Shameful Tiki — Some of the city’s only remaining independent bars are located on and around Main Street. The trendy-kitsch Shameful Tiki has become famous in recent years for its retro rum-based fruit drinks, as well as for its live music and hula dancers. Of course, there is a photo of Elvis on the wall. If you go on nights with a performance, you’ll need a reservation.
Narrow Lounge — Marked only by a delightfully sleazy red light hanging above its dingy door, the Narrow Lounge is sadly one of the only places of its kind in Vancouver — a small, independent, crowded dive bar. It hasn’t got a fancy beer, wine, or spirits list, but locals love this hideaway to end or extend the night.
Main Street Brewing — British-owned Main Street Brewing set itself apart from the rest of the city’s taprooms by becoming the only brewery in Vancouver to regularly offer cask-conditioned ales (albeit non-traditional and experimental ones) and keg beers in a roomy taproom. If the Stag & Pheasant impy is on, order it without hesitation as it’s one of the better brews in town.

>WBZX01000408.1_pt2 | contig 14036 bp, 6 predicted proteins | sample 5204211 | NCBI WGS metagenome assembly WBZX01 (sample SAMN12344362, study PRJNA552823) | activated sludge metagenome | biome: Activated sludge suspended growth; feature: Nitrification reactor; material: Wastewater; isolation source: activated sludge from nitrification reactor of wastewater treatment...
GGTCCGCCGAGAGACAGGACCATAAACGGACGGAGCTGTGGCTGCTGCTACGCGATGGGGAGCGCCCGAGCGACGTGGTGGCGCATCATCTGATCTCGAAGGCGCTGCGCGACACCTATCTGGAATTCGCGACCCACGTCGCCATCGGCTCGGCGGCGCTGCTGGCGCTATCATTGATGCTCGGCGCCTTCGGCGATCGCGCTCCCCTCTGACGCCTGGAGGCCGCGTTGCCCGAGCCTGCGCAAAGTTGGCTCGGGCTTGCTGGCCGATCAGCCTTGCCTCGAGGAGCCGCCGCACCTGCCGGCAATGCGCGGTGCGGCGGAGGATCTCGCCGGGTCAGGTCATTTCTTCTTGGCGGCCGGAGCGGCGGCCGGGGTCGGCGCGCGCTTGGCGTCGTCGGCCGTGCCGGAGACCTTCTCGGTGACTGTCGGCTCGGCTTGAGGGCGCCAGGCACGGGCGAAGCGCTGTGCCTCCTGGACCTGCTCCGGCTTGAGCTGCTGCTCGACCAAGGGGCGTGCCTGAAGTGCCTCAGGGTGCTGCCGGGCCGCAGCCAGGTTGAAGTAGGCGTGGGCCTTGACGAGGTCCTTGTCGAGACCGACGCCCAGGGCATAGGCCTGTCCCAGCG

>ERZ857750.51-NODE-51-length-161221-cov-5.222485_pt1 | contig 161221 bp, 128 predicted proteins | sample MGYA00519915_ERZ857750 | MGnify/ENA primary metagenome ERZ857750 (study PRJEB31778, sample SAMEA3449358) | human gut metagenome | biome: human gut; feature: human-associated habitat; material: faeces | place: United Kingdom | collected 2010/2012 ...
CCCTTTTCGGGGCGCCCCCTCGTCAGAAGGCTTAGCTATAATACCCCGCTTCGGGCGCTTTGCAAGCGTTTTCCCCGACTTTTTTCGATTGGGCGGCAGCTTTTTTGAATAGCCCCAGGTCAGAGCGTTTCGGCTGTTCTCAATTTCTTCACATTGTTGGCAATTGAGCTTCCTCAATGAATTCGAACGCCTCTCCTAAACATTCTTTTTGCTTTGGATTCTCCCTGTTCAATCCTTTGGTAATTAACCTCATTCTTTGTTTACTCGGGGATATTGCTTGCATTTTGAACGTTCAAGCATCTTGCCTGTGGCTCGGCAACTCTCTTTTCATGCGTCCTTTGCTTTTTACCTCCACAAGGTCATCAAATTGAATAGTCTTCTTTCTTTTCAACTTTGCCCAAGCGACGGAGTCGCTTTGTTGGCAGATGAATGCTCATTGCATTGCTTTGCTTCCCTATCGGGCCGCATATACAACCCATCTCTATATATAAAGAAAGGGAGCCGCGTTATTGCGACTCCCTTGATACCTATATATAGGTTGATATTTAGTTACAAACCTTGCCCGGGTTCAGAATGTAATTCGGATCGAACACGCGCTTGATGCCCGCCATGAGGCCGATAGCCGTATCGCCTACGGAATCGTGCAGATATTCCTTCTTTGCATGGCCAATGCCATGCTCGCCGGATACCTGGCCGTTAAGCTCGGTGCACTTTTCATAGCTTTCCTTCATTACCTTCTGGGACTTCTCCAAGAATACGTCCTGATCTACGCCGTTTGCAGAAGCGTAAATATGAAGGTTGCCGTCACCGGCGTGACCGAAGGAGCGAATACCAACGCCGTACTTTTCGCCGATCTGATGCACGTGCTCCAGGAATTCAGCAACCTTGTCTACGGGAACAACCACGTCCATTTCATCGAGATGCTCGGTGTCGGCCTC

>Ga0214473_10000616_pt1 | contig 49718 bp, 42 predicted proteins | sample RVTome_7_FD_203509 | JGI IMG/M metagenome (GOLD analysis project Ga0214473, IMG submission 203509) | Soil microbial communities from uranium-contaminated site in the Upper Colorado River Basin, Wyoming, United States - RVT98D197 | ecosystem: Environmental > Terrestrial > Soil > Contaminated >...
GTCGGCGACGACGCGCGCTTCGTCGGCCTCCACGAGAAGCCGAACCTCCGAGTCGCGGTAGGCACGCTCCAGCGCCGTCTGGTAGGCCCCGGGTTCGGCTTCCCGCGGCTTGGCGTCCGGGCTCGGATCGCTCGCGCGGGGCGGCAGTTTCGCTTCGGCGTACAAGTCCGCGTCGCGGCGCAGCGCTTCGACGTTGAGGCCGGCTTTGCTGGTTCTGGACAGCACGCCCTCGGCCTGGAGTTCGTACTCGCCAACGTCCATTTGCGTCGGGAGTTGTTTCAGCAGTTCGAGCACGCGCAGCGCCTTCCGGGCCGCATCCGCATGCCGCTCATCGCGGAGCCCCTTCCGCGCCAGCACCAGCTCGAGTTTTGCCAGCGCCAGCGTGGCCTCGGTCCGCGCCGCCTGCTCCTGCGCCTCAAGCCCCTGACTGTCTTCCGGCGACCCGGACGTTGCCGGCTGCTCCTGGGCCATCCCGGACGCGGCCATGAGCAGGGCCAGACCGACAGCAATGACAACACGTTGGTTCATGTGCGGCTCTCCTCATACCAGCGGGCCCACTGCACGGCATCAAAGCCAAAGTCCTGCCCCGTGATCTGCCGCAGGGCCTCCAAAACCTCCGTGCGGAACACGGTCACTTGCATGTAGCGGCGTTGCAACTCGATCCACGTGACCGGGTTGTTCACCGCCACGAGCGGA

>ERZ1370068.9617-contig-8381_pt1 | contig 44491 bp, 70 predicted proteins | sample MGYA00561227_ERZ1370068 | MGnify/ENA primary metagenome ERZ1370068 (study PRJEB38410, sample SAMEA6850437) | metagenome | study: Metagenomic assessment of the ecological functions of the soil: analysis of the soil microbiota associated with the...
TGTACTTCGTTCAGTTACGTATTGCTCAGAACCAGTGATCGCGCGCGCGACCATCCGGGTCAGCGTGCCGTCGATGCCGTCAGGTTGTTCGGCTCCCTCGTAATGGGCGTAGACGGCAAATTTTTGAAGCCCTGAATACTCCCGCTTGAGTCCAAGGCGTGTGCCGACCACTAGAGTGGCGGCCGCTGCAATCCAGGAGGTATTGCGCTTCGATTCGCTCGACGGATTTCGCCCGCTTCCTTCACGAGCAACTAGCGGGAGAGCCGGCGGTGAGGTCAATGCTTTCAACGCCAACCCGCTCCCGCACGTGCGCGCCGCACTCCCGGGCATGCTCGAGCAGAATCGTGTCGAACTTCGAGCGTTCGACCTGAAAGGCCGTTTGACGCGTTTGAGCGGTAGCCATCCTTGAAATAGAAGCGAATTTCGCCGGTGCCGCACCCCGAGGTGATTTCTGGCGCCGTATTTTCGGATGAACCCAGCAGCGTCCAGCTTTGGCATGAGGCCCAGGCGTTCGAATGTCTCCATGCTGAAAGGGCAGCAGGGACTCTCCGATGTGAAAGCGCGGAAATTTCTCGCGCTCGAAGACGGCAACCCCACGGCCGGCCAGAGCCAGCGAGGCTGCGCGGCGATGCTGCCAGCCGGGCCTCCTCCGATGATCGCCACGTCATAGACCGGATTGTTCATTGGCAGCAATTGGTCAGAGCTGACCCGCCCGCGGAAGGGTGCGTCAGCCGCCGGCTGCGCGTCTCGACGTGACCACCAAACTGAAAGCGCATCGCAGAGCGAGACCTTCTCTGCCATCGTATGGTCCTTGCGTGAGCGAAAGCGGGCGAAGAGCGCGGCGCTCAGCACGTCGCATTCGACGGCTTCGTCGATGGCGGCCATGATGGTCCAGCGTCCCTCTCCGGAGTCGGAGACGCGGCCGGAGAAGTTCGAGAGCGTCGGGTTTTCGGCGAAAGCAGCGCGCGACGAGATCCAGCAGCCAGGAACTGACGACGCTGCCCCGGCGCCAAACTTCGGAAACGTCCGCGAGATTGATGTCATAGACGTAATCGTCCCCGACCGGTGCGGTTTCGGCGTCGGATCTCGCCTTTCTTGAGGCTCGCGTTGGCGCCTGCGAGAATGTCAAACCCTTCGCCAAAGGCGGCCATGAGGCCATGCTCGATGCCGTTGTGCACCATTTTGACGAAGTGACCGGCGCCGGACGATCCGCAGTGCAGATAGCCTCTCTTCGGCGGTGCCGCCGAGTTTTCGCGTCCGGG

Brassneck Brewery — Owned by the kind folks who brought Vancouver its first real beer bar, Brassneck always has a good variety including several series of barrel-aged and brett beers.
Twelve Kings — If you fancy a genuine grungy dive bar that happens to have craft beer, Twelve Kings is your kind of place.
Rio Theatre — The Rio is one of a kind. It’s a lot more than an old theater that screens new films and cult classics. On some nights you can see live performances including comedy and burlesque. The crowd is, naturally, as artsy and quirky as the venue.
Parallel 49 — “P49,” as locals call it, has one of the biggest selections of house-brewed beers in Vancouver, and what it lacks in sophistication, it makes up for in fun. Inside, you’ll find long tables and an interior food truck called Street Kitchen serving things like burgers and beer-battered broccoli.
Luppolo — If you’re a serious beer lover, make Luppolo one of your go-to spots. It’s got more of a bistro interior than pub, making it ideal as an afternoon hangout or even for working. Luppolo has become one of the more reliable breweries in town, not least in part because of Slow Pour, the only Old World German-style pilsner in town. Unfortunately, Slow Pour is not always available but the brewery’s sours — especially from the Temporal series — are worth the trip, too.